Figure 2A presents the mean correct reaction time and error rates for Himba and Western participants in the long and brief exposure durations as a function of set size. Figure 2B and Table 1 present the mean distractor compatibility effects. In the brief exposure condition, there were signs of a speed-accuracy trade-off, with slower and more accurate responses in the Himba, and faster and less accurate responses in the Westerners (right hand panel of Figure 2A). To exclude the effect of any speed-accuracy trade-offs from our analysis, we computed the inverse efficiency for each condition for all participants, by dividing mean correct reaction time by the proportion of correct responses for that condition [16], [17]. We computed compatibility effects as a function of perceptual load for each participant, by subtracting the compatible inverse efficiency from the incompatible inverse efficiency at each set size (see Figure 2C). These compatibility effects were entered in a 2×2×4 mixed Analysis of Variance (ANOVA), with culture (Western, Himba) and exposure duration (long, brief) as the between subjects factors, and perceptual load (set size 1, set size 2, set size 3, set size 4) as a within-subject factor. There was a main effect of load, F(2.6,220) = 18.04, MSe = 2087.08, p<.001, ηp2 = .173 (Greenhouse-Geisser corrected): distractor compatibility effects were reduced in magnitude with increases in set size (set size 1, M = 51 ms; set size 2, M = 31 ms; set size 3, M = 16 ms; set size 4, M = 5 ms); this replicates previous findings of perceptual load on distractor interference [16]. There was a marginally significant interaction between culture and exposure duration, F(1,86) = 3.95, MSe = 3252.43, p = .05, ηp2 = .044. In Westerners, compatibility effects were greater in the long compared to the brief presentation condition (M = 50 ms and M = 29 ms, respectively). No such difference occurred in the Himba compatibility effects (M = 11 ms and M = 14 ms, for long and brief durations, respectively). Crucially, there was a significant effect of culture, F(1,86) = 17.87, MSe = 3252.43, p<.001, ηp2 = .172: the overall compatibility effect was substantially greater in the Westerners (M = 39 ms) than the Himba (M = 13 ms). No other effects were significant. Similar separate analyses on latencies and error rates (rather than inverse efficiency scores) produced the same key result of significantly reduced compatibility effects in the Himba compared to Westerners.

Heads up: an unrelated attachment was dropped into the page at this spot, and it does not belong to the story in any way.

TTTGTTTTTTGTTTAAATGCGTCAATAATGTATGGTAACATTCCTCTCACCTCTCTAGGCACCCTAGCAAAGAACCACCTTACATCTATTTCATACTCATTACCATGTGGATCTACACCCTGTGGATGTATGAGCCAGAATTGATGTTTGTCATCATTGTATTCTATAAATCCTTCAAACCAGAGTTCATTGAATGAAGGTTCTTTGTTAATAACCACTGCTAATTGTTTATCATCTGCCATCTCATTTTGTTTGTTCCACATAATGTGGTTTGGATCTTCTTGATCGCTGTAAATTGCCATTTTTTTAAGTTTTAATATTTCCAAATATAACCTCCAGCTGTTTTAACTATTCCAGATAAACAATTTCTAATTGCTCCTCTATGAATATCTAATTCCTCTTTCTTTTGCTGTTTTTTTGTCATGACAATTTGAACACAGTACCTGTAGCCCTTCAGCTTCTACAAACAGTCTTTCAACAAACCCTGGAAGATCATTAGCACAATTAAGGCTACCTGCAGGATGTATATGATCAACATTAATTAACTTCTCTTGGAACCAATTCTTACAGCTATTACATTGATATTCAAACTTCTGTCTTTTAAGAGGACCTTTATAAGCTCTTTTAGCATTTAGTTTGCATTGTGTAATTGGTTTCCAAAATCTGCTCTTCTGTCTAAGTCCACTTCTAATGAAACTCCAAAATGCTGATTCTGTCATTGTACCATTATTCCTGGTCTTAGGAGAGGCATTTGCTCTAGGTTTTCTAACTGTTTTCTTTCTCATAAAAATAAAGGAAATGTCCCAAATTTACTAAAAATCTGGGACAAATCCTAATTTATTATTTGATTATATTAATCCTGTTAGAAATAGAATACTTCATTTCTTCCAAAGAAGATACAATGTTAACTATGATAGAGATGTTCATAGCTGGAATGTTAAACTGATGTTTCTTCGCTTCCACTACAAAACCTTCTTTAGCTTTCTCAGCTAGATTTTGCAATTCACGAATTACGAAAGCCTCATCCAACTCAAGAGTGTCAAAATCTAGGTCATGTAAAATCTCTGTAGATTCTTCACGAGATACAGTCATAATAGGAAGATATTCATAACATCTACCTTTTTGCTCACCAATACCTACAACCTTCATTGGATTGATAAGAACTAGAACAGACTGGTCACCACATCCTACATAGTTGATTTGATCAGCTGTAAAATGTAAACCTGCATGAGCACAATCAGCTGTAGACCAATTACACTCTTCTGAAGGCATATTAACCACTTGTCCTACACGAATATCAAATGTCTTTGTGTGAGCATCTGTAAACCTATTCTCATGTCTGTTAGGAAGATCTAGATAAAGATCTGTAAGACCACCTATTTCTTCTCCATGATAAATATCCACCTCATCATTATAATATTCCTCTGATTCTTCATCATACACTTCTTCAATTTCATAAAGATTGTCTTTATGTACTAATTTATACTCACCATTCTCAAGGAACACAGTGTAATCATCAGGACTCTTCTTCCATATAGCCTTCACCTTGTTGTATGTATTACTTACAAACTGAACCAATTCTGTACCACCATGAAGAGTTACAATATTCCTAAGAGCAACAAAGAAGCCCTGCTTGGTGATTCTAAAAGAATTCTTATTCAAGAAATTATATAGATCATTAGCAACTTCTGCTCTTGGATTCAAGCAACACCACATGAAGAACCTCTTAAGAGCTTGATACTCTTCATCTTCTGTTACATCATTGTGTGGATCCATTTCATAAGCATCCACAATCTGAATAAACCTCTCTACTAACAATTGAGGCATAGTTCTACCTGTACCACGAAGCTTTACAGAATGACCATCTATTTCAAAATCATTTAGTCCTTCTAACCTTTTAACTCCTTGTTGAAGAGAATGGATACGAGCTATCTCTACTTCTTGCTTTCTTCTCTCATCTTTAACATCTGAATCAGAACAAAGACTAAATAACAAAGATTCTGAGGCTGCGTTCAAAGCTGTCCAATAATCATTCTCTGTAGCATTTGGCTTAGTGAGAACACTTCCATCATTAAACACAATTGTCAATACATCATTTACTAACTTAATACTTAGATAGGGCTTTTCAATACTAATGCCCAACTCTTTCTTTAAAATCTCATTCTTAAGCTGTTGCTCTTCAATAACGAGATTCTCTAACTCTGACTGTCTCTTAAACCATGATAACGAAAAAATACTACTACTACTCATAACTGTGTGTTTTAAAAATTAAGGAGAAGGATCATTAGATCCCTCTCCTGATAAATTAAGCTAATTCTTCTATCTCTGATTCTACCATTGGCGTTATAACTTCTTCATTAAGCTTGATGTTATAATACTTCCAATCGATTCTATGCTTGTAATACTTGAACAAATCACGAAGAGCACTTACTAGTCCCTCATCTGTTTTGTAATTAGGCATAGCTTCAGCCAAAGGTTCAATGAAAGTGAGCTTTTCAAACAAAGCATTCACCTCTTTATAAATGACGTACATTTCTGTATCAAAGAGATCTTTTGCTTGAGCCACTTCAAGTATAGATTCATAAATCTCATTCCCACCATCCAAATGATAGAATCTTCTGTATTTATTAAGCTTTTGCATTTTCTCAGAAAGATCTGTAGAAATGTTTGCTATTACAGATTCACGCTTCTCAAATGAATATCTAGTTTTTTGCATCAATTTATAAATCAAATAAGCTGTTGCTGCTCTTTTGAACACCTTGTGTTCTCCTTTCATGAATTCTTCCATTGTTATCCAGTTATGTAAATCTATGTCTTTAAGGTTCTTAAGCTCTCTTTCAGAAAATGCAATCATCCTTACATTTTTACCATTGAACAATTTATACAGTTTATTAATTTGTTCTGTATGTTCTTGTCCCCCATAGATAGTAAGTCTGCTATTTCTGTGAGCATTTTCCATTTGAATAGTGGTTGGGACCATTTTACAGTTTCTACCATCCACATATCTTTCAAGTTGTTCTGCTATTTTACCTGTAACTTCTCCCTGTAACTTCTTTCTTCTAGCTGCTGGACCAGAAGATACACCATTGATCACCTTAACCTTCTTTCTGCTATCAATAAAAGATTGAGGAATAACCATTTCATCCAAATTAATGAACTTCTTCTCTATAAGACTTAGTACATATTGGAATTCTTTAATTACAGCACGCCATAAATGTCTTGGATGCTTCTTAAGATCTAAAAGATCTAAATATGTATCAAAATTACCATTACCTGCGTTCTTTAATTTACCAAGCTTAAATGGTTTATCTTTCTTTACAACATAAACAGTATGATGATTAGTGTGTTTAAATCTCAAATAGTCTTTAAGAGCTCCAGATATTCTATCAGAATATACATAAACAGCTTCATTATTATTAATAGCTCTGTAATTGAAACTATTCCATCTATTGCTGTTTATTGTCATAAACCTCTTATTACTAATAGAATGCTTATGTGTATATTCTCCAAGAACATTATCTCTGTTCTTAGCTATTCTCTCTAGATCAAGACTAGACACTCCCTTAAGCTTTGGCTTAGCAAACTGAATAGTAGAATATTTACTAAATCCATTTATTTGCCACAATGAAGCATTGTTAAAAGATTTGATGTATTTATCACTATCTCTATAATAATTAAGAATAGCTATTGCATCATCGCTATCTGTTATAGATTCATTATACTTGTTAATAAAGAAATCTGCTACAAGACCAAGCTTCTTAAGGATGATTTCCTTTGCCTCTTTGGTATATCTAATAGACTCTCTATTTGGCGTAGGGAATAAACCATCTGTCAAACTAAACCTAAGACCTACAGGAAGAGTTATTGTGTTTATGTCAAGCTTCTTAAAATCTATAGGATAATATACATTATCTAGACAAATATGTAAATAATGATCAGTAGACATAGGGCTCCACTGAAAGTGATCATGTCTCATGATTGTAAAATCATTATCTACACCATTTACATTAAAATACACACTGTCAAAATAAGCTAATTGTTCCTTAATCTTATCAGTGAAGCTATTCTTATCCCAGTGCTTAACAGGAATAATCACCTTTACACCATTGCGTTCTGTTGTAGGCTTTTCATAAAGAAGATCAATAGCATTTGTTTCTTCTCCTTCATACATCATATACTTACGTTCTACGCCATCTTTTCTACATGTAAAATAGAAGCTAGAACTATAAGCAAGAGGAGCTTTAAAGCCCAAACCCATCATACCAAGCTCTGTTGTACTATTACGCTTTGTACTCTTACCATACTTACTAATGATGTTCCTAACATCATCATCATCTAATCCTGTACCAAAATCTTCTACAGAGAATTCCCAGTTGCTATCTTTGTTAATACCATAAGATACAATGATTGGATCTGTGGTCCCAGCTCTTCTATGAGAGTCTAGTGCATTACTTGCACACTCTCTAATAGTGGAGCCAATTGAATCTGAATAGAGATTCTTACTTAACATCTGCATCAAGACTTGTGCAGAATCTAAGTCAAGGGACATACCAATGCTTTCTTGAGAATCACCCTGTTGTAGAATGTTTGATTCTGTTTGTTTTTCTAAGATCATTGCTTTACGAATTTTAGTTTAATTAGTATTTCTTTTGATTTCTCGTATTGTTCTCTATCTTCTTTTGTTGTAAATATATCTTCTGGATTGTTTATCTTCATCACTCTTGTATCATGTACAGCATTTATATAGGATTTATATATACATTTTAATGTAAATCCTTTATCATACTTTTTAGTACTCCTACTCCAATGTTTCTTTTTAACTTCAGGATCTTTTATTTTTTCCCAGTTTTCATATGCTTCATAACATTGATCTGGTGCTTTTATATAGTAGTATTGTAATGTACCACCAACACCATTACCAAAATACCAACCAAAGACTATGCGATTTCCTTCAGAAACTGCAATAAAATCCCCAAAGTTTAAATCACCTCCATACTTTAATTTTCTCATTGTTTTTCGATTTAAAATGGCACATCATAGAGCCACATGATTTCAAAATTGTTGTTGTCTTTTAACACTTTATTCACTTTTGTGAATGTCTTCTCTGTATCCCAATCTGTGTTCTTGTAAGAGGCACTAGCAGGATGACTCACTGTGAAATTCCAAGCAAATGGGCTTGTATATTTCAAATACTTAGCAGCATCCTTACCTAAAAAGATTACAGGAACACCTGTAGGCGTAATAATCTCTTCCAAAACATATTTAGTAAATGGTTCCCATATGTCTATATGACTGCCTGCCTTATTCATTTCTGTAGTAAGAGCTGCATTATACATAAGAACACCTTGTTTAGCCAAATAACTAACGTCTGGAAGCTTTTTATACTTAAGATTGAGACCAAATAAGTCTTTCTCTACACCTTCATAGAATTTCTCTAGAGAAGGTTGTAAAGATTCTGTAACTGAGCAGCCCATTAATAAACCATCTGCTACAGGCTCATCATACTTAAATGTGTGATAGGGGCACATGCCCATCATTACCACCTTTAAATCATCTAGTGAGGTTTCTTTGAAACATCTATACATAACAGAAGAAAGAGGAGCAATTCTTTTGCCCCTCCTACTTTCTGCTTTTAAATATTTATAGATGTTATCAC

Figure 2. Results for Experiment 1.

Left panels present the data from the long exposure duration condition, right panels present the data from the brief exposure duration condition. (A) Overall mean reaction time and error rate for Westerners and Himba as a function of set size and exposure duration. Error bars represent standard error. Percentage values are overall error rates. (B) Mean distractor compatibility effects (reaction time) for Westerners and Himba as a function of set size and exposure duration. *, p<.05; **, p<.01; ***, p<.001. Error bars represent standard error. (C) Mean distractor compatibility effects (inverse efficiency scores) for Westerners and Himba as a function of set size and exposure duration. *, p<.05; **, p<.01; ***, p<.001. Error bars represent standard error.

Table 1. Compatibility effects in accuracy rates (percent) as a function of set size, exposure duration, and culture; values in brackets represent standard error.

We checked that the effects from the inverse efficiency analysis would be replicated in conventional separate analyses on the reaction times and error rates. First, compatibility effects in the latencies were analysed in the same 2×2×4 ANOVA as used for the main analysis. The key finding was again of reduced distractibility in the Himba compared to Westerners, as shown by a significant main effect of culture, F(1,86) = 21.15, MSe = 1220.84, p<.001, ηp2 = .197. Whereas the Westerners showed an overall compatibility effect of 29 ms, the overall compatibility effect was much reduced in the Himba, M = 12 ms. Second, the same three-way ANOVA was used to analyse the mean error rates. Again, we found that overall distractibility was significantly reduced in the Himba (M = 0.33) compared to the Westerners (M = 1.40), as shown by a main effect of culture, F(1,86) = 4.32, MSe = 21.60, p<.05, ηp2 = .048. These analyses on latencies and error rates produced additional interactions that were eliminated when these measures were combined in the inverse efficiency scores used in the main analysis.

Overall, the Himba responded slower (M = 716 ms) than the Westerners (M = 577 ms, F(1,86) = 33.46, MSe = 93319.09, p<.001, ηp2 = .280). In order to ensure that any difference in distractibility between Himba and Westerners was independent of the effect of overall latency, we also performed an analysis on the latencies (rather than the inverse efficiency scores) from the faster Himba and slower Westerners. We performed a matched-pairs analysis, selecting pairs of participants from each exposure condition, one from each group, with near identical reaction times. A total of 19 pairs were selected. In these pairs, overall latencies were the same in the Himba (M = 616) and the Westerners (M = 617, F<1). The compatibility effects for these matched pairs were entered into the same 2×2×4 ANOVA as above. In the matched pairs analysis, the key effect of culture was again significant, F(1,34) = 7.02, MSe = 952.25, p<.02, ηp2 = .171. The overall compatibility effect was 24 ms in the Westerners, compared to 9 ms in the Himba.